William Elisha Stoker to Elizabeth E. Stoker, April 6, 1864

Source citation
William Elisha Stoker to Elizabeth E. Stoker, April 6, 1864, William E. Stoker Papers, National Civil War Museum, Harrisburg, PA.
Recipient (to)
Stoker, Elizabeth E.
Type
Letter
Date Certainty
Exact
Transcriber
David Gillespie, Dickinson College
Transcription date
The following text is presented here in complete form, as it originally appeared in print. Spelling and typographical errors have been preserved as in the original.

Camp Near Mansfield L. a. May [April] the 6th /64.

Dear Wife it is with plesure that I seat my self this eavning to drop you a few lines to let you know that I am well and I hope when thees few lines reaches you they will find you and familey in the verry best of helth. Ive no nuse that is cherrishing. We hav some of the offleast [awfullest] skedaddles sometimes that you ever saw. It is all that we can do sometimes to get our train out of the way. There is a large force persewing us and there is a large force comeing across from monrow to shreveport and there is a large force comeing across by the way of Camdon [Camden]. We are retreatting back in the direction of shreveport. I think when we leave this camp we will go there. I think we will fight them there. Some thinks that if we fight them there that it will be the desisive battle on this side of the river. The feds will be too strong for us if we hav to retreat back threw Texas. It will ruin it. Our armey is sufficient to drean the cuntry and then if the fedderal armey persuse us they will clean every thing up right clean. I studdy about it a great deal. I dont think I could pas home and leave you to the mercy of the enemy though I hav sean men since we hav ben on this retreat pass in four miles of home and the officers would not let them go home. There wivs come to the road to see them but they was not permitted to go home with them. I thought it was pretty tight though if they had of went and the officers had of got them any more they would of had them shot. I dont know what we are to come to. It looks like if this ware lasts much longer it will run into tyrany and tespotis [despoitsm]. I hope the good Lord will not suffer it to last much longer. We hav ben on the retreat ever since Ive ben back and fareing verry hard part of the time. We hav ben five days at a time since Ive been back without any thing to eat but the courseest kind of corn meal. I am driveing a commissary waggon now. I am detailed to drive for a sick man. They keep us bissy. Sometimes we hav to drive all night. Betty it is getting late and Ive got my teem to attend to. I will hav to close. May the good Lord bless you. Betty dont quint trying to seak for religion. It is the greattest consolation and all the thing that a person has to revive them in the time of trubble. If it want for the little hope that I hav I beleave that I would almost sink with dispare. I pray for this ware to end so the people can go home in peace one more time. Nothing more. Onley I remain yours as ever. Kiss Priscilla for me and Ile kiss you in return on sight. – W. E. Stoker.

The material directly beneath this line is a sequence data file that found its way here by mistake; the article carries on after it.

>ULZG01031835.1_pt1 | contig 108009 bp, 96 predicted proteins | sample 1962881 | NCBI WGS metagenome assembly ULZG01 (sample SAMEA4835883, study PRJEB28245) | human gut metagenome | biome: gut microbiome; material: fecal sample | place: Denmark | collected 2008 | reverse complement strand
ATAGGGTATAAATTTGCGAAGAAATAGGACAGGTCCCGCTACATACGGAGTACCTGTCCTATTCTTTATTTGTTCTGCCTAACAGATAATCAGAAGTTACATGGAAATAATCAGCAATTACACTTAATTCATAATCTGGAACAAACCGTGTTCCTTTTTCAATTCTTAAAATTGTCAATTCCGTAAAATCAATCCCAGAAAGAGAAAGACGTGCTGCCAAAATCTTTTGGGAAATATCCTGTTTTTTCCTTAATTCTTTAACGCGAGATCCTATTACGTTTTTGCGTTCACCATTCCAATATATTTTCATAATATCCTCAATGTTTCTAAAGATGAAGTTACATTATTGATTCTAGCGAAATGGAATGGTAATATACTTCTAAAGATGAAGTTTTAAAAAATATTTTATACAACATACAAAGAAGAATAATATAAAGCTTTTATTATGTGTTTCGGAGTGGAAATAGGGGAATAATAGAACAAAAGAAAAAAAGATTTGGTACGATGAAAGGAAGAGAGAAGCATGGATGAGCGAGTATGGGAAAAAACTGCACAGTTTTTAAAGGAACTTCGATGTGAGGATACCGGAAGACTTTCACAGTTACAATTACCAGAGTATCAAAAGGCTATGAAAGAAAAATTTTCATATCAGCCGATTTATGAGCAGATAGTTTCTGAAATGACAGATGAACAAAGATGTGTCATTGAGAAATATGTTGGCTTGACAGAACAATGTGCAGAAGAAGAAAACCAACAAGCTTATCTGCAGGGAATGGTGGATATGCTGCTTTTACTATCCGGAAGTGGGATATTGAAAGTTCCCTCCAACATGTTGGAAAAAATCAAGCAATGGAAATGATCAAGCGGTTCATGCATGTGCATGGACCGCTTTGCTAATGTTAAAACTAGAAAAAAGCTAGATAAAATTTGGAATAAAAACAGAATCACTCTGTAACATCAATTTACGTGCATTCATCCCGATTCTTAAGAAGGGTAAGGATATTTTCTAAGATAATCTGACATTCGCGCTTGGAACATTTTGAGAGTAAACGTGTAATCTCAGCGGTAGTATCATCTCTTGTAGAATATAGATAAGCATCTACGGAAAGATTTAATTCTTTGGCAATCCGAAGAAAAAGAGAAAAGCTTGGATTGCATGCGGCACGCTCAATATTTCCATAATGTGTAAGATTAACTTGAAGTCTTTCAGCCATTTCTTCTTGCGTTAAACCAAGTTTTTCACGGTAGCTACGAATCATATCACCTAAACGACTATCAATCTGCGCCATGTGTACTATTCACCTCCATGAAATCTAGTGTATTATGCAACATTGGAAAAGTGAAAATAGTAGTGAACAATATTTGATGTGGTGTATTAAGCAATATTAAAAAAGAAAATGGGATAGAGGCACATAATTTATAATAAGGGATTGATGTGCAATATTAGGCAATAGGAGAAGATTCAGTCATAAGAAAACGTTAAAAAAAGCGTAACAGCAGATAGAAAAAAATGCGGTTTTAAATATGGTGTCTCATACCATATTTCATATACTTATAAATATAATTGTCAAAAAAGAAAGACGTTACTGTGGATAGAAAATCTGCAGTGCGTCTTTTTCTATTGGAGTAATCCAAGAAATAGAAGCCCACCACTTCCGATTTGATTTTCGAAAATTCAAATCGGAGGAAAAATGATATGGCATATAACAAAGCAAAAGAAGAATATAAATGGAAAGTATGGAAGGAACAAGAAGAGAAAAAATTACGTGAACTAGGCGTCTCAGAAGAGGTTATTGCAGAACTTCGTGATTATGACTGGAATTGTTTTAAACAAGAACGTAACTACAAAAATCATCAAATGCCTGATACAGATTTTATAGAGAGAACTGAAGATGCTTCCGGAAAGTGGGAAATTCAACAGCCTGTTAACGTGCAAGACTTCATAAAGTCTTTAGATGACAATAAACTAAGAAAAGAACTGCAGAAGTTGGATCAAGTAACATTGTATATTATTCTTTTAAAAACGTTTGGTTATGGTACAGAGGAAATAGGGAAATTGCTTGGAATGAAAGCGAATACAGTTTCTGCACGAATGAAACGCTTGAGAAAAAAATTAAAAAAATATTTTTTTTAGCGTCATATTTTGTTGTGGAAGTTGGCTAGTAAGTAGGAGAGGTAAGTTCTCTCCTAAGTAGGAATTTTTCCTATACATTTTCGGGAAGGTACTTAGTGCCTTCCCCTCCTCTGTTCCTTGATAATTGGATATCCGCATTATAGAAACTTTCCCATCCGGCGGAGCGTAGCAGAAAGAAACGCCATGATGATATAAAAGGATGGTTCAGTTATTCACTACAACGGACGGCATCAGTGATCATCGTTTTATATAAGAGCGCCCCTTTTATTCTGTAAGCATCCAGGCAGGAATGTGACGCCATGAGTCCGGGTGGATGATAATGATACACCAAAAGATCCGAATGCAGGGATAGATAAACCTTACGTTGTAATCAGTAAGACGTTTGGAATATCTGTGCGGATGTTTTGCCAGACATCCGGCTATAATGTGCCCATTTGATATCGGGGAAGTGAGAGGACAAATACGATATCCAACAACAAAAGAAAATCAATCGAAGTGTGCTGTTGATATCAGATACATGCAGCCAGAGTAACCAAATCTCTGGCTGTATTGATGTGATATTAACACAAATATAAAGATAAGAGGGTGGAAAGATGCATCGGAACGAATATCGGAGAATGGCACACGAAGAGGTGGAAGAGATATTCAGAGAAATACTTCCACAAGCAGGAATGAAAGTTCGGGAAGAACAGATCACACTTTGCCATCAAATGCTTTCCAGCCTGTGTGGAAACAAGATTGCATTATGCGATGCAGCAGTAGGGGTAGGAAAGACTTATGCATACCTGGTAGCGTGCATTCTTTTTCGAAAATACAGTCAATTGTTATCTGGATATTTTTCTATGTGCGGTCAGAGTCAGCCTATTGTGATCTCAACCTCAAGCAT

How to Cite This Page: "William Elisha Stoker to Elizabeth E. Stoker, April 6, 1864," House Divided: The Civil War Research Engine at Dickinson College, https://hd.housedivided.dickinson.edu/index.php/node/27323.